Online registration for this program has closed. To check availability or if you would like further information, please call 505-983-1400 ext. 111.
Landscape photography is formed by the point of view of the photographer; it is a spiritual experience, the reflection of a culture. Historically, the great masters of black-and-white landscape used large-format cameras and traditional film processes. Now advances in digital technology have opened new opportunities for photographers who wish to explore the aesthetic and technical aspects of digital black-and-white landscapes.
The earth has a vast range of landscapes, including the icy landscapes of polar regions, mountainous landscapes, vast arid desert landscapes, islands and coastal landscapes, densely forested or wooded landscapes including past boreal forests and tropical rainforests, and agricultural landscapes of temperate and tropical regions. Most importantly, we quite often overlook the landscapes we live within which exist right out outside the door we open each day in our lives.
The character of a landscape helps define the self-image of the people who inhabit it and a sense of place that differentiates one region from other regions. It is the dynamic backdrop to people’s lives. During this online workshop we explore landscape as varied as farmland, a city park, the ocean beach, or the backyard of your home.
We take the time to learn, to see, and fully express the spirit of the black-and-white landscape as we discover a place and the secrets of its beauty. We consider the concept of landscape and how it is connected to the cultural, social, and geographical aspects of our environment.
We combine traditional Zone System methodology with new digital processes to forge a complete digital grayscale workflow. We learn to express in the black-and-white image our personal interpretations of landscape. Blending traditional, new, and emerging techniques and technologies, we discover the extraordinary possibilities of expressive digital black-and-white landscape work.
Working knowledge of digital workflow and manual mode on your digital SLR or mirrorless camera. Participants must be able to download and select images using image editing software for class sessions.
Class will meet 9:30 - 11:30 am (Mountain Time) on Saturdays and Wednesdays starting January 8 and ending January 26 (six online group sessions). Enrollment is limited to 12 participants.
Zoom Video Conferencing software (available for no charge from Zoom.com) will be used to facilitate the class sessions. Further details will be emailed to registrants.
Santa Fe Workshops always aims to produce a high-quality experience for our online attendees. That said, variables including regional and local internet provider speeds, traffic on Zoom's servers, and your own computing hardware can contribute to a less than ideal streaming event. While we do our best to minimize the impact of these variables, they are outside the control of Santa Fe Workshops.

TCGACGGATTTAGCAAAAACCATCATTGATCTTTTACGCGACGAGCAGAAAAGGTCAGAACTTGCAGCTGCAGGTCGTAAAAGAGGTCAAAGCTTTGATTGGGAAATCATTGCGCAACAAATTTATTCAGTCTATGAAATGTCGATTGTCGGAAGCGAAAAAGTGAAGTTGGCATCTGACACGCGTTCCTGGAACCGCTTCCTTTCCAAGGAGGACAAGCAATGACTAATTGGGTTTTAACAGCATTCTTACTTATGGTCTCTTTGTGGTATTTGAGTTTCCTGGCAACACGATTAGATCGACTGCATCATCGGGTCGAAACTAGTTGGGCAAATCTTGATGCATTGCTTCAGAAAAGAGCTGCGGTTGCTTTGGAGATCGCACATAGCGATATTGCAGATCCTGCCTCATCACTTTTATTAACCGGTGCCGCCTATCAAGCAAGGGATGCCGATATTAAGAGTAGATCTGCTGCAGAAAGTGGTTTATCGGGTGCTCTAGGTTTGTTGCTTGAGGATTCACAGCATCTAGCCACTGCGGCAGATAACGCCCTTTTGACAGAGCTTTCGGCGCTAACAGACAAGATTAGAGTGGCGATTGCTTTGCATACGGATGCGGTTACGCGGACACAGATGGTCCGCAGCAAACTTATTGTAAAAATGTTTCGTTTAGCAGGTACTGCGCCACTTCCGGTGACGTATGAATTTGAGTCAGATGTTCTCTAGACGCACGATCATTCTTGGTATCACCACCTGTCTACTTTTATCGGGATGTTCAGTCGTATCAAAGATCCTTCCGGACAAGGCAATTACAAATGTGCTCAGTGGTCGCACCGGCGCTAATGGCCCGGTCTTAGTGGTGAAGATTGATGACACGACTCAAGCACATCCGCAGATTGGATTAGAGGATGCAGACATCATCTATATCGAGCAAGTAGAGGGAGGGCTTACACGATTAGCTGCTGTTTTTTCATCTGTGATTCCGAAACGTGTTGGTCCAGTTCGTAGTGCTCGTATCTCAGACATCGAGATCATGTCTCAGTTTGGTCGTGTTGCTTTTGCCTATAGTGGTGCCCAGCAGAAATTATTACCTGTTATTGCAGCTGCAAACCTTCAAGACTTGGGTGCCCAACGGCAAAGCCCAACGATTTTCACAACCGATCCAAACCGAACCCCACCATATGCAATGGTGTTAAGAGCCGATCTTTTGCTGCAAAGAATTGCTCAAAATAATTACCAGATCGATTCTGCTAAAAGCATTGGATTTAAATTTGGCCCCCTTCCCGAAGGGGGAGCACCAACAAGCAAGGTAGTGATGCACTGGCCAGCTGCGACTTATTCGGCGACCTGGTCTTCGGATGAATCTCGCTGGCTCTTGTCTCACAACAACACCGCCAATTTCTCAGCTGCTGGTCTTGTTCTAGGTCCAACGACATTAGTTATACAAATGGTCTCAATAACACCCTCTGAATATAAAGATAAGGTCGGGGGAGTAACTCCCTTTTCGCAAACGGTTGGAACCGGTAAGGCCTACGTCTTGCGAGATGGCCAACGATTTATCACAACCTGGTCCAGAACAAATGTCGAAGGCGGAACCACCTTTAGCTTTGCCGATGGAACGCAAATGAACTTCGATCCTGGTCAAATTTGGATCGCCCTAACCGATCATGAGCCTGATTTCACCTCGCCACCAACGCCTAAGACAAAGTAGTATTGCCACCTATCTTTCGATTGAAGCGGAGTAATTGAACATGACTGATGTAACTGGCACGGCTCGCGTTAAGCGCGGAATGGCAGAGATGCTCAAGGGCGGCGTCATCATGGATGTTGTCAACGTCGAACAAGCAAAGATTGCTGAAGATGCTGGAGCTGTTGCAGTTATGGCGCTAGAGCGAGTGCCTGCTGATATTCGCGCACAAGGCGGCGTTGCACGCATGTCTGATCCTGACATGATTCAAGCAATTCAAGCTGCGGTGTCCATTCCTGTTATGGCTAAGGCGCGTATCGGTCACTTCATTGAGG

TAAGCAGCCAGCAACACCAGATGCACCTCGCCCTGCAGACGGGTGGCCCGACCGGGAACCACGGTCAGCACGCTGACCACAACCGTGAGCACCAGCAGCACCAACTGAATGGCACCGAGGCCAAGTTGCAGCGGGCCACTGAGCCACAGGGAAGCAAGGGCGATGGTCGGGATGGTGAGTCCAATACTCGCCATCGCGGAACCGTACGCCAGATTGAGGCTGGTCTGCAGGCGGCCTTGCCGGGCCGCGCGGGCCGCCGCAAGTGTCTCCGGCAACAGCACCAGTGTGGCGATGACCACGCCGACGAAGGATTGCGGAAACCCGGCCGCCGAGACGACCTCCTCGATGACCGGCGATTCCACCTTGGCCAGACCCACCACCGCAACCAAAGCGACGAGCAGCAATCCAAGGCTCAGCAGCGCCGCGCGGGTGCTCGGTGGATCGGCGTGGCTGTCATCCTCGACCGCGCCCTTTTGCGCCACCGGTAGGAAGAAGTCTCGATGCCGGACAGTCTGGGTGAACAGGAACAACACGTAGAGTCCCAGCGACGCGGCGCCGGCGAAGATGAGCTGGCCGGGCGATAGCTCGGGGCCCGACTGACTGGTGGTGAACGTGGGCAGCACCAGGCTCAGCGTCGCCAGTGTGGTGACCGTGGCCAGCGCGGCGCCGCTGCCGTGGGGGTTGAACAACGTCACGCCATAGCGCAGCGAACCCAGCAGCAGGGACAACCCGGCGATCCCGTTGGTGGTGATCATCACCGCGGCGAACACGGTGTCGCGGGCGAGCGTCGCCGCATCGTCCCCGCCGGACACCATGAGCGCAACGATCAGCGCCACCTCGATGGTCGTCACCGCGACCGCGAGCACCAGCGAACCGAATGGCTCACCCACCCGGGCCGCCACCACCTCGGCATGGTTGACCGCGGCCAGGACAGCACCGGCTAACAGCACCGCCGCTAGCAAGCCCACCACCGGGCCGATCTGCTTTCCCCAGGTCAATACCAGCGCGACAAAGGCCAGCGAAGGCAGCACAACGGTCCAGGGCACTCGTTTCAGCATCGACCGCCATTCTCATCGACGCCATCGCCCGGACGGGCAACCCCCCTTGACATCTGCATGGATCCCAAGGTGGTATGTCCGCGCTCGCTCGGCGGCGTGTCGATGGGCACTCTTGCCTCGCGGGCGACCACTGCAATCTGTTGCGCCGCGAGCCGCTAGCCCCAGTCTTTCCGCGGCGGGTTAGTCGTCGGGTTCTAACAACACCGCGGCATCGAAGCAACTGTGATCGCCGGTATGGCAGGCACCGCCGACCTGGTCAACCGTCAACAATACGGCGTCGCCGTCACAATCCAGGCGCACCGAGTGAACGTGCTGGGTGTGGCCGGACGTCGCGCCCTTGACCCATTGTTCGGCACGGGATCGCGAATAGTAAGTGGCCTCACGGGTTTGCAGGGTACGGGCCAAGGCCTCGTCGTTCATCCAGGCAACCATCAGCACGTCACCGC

For the convenience of participants, recordings of each class session are posted privately for two weeks after the end of each session. Santa Fe Workshops takes the recordings down after two weeks to protect the intellectual property of our instructors.
Carlan Tapp’s dad gave him his first camera at six and he has been making photographs ever since. Carlan never considered photography/cinematography a job; “it’s my life’s work and passion, and it’s an incredible journey. I am a storyteller.”
Carlan worked his way through college shooting weddings and after graduation took a job as a backcountry ranger for Mt. Rainier National Park, documenting changes in the natural environment. In the late seventies, he had the privilege of assisting Ansel Adams for three years at his Yosemite workshops. That is where Carlan learned the power of the photograph. Shortly thereafter he enrolled in Art Center College of Design in Pasadena to nudge his career towards documentary/editorial photography and cinematography.
Carlan is a descendant of the Wicocomico Tribe, Taptico family. A strong belief and respect for Mother Earth and all creatures is the continual theme in how he sees the world. In 2003, Carlan and his wife Nancy founded Naamehnay Project-Question of Power, a Federal 501c3 non-profit. Their non-profit work focuses on creating a visual voice for Native American Homelands and Sacred Sites impacted by energy industrialization in America.
Carlan’s photographs have been used in numerous publications including Harley-Davidson®HOG, New Mexico Magazine, Bloomberg, MSNBC, Associated Press, and NPR’s “Living on Earth.” He has taught workshops nationally and internationally. Carlan’s photo essays are syndicated nationally and internationally by Redux Pictures in New York. When not on assignment, Carlan can be found riding his iron pony on two lane highways across the American West telling the stories of people, places, and the landscape.
This workshop is currently full. Use this form to sign up for the waitlist, and SFW will reach out if a seat becomes available.